World's first affordable dialysis machine a finalist in the Eureka Awards
The George Institute for Global Health was celebrated at Australia's most prestigious science awards on 30 August.
The George Institute was a finalist in the Johnson and Johnson Eureka Prize for Innovation in Medical Research for developing the world’s first affordable dialysis system which could save millions of lives each year.
Executive Director Vlado Perkovic said it was reflection on the huge need for an overhaul of dialysis and the result of a global team effort.
Professor Perkovic said: “To be a finalist is a fantastic achievement. It was only two years ago that we set out on a mission to change the way dialysis is delivered globally. Every year seven million people die because they cannot afford this life-saving treatment. Innovation in this area is urgently required, and is now within reach.
"This invention is a game changer in the way kidney disease will be treated around the world. The support we have received so far has been extraordinary and crucial. This makes us even more determined to get this invention out to those who need it the most as quickly as possible.”
Awards were given to 16 of Australia's leading scientists and science communicators.
Our team at the Australian Museum gala dinner also included inventor Vincent Garvey, George Institute kidney specialist Professor John Knight and International Society of Nephrology president Professor David Harris, from Westmead Hospital. The fifth member of the winning team is Professor Vivek Jha, head of The George Institute in India.
The prizes, billed as "the most comprehensive national science awards", were presented for outstanding contributions to Australian science, international collaboration and rural innovation.
In 2015 The George Institute created a consortium to launch a competition to design the world’s affordable dialysis machine.
The winner was engineer, Vincent Garvey, who created an innovative system comprised of a water purifier, care station and solar panel.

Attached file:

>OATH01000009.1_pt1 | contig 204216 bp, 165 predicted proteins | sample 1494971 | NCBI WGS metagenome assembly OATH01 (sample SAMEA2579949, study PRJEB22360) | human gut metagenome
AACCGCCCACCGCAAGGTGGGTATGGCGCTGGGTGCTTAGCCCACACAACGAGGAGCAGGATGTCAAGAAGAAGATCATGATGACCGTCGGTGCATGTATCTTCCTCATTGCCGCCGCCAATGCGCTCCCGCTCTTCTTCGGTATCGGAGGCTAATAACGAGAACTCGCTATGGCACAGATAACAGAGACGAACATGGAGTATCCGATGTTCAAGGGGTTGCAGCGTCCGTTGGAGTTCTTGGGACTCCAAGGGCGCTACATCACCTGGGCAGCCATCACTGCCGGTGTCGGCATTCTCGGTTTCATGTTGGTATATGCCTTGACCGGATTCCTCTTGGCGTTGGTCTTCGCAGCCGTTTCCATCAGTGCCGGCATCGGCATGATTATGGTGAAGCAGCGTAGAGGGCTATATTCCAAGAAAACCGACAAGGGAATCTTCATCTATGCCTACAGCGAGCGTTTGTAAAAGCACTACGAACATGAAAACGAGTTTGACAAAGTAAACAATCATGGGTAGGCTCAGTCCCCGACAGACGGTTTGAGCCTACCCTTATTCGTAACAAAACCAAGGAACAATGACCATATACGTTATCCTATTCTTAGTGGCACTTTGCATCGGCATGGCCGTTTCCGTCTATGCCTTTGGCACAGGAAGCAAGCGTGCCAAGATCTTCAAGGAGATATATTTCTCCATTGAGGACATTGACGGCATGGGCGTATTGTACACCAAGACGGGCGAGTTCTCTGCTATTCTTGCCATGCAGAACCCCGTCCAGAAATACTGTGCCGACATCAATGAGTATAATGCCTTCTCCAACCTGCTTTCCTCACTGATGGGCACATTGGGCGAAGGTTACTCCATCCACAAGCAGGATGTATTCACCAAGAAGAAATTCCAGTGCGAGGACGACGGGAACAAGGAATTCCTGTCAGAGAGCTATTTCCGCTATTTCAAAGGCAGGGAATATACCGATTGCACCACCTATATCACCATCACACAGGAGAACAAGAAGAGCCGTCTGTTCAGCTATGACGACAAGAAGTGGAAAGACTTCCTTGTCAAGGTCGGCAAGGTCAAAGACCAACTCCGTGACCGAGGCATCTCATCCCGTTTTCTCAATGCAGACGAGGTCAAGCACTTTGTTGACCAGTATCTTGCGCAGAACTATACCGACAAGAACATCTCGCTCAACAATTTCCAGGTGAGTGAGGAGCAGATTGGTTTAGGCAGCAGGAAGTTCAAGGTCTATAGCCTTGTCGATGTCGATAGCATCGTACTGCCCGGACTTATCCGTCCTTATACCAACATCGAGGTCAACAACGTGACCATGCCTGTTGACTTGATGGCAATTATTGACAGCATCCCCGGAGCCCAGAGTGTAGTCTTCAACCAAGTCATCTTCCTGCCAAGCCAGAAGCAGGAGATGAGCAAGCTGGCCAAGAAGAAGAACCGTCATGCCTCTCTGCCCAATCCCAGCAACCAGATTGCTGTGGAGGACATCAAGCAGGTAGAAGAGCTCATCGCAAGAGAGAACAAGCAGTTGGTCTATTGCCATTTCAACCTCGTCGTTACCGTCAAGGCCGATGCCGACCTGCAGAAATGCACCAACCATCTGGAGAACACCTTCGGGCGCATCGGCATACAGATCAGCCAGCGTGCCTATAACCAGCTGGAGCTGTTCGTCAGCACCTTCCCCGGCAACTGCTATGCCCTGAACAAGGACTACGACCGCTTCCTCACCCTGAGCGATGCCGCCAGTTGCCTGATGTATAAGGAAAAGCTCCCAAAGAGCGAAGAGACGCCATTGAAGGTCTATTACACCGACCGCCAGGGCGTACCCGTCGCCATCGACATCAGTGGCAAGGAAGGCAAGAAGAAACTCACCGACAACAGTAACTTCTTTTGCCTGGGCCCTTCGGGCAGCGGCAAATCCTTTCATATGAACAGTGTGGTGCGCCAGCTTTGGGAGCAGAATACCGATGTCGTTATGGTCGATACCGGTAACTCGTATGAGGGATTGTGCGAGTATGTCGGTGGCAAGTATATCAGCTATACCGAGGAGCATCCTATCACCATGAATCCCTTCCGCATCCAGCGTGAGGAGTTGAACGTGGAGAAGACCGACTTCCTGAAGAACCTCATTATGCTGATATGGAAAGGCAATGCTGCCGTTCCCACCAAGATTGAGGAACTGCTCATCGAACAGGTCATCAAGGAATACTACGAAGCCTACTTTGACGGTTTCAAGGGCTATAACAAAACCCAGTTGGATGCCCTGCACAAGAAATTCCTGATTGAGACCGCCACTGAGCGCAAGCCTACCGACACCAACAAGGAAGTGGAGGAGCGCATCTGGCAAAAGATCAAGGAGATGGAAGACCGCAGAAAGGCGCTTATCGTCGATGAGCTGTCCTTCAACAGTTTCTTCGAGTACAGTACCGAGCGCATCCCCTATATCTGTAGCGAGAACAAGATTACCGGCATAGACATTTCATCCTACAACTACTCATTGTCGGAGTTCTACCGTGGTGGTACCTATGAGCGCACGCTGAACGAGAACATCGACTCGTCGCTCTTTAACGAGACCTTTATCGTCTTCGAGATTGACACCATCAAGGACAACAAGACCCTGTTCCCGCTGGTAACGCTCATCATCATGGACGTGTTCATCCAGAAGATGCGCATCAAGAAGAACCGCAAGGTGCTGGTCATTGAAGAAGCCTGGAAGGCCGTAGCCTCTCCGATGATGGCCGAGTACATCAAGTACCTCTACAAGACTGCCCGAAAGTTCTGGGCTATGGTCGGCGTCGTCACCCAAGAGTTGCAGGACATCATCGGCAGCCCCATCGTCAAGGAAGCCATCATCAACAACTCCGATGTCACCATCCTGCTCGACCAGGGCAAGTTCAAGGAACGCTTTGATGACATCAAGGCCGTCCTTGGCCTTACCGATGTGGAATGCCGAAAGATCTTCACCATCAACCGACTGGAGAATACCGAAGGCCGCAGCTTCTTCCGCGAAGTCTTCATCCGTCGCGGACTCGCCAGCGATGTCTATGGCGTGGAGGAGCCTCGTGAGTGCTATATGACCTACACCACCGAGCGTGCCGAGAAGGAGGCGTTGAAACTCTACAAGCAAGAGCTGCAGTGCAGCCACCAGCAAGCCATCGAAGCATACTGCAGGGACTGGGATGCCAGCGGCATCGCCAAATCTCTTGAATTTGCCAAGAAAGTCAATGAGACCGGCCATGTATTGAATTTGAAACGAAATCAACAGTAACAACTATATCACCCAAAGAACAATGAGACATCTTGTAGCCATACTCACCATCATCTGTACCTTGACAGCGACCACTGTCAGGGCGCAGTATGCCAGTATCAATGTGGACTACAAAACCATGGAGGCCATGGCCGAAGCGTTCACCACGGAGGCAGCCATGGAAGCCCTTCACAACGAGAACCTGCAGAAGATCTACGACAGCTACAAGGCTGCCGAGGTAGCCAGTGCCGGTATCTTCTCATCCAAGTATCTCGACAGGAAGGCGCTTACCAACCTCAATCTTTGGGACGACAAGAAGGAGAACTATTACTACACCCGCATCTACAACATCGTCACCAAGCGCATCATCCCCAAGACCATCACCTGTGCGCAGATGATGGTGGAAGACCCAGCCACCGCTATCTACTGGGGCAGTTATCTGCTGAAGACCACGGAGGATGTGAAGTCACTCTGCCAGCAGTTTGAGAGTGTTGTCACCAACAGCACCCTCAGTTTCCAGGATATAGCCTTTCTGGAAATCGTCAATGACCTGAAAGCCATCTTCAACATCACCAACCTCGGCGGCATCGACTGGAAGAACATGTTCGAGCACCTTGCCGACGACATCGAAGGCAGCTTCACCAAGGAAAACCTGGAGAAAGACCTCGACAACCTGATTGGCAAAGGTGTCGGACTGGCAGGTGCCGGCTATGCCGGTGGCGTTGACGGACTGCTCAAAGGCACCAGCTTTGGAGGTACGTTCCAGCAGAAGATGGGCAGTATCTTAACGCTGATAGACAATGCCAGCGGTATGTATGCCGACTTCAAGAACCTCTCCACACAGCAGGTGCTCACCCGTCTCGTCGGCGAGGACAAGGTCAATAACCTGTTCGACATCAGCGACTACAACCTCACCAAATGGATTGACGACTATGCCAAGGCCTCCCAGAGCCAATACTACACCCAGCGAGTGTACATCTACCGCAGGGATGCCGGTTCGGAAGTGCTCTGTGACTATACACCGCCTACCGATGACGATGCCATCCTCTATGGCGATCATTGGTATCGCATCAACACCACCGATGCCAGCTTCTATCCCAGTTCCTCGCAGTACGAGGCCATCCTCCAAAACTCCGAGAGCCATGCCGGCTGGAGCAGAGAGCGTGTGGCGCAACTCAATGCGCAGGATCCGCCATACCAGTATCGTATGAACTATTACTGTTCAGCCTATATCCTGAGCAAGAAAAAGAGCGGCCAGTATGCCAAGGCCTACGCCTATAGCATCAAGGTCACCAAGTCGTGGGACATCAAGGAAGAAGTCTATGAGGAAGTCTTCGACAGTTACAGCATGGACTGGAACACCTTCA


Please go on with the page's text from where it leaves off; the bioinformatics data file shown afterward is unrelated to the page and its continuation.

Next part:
Miniaturising aspects of existing dialysis systems, and combining this with technology from wearable devices and drones has allowed a breakthrough approach to be developed.
Each machine can be mass produced for US$850 and can provide dialysis for up to five people and is so small it can fit into a suitcase so is fully portable. It can also run off solar power and any water source.
Inventor Vincent Garvey said: “It’s pretty humbling to know that my work could make such a huge impact. It is this knowledge which has driven me from day one of this project, and we won’t stop until this system is up and running and out there saving lives.”
The affordable dialysis system will be used in low and middle countries, such as India, where it’s estimated that less than 30 per cent of people with end-stage kidney disease receive dialysis. But it could also transform the lives of patients with kidney disease living in remote communities in Australia.
Mr Garvey has taken out global patent protection and together with The George Institute has set up the Australian company, Ellen Medical Devices.
A prototype is currently being built with field trials with patients set to begin in March 2018. It is hoped approval by regulatory authorities could be in place by 2020 to launch the system around the world.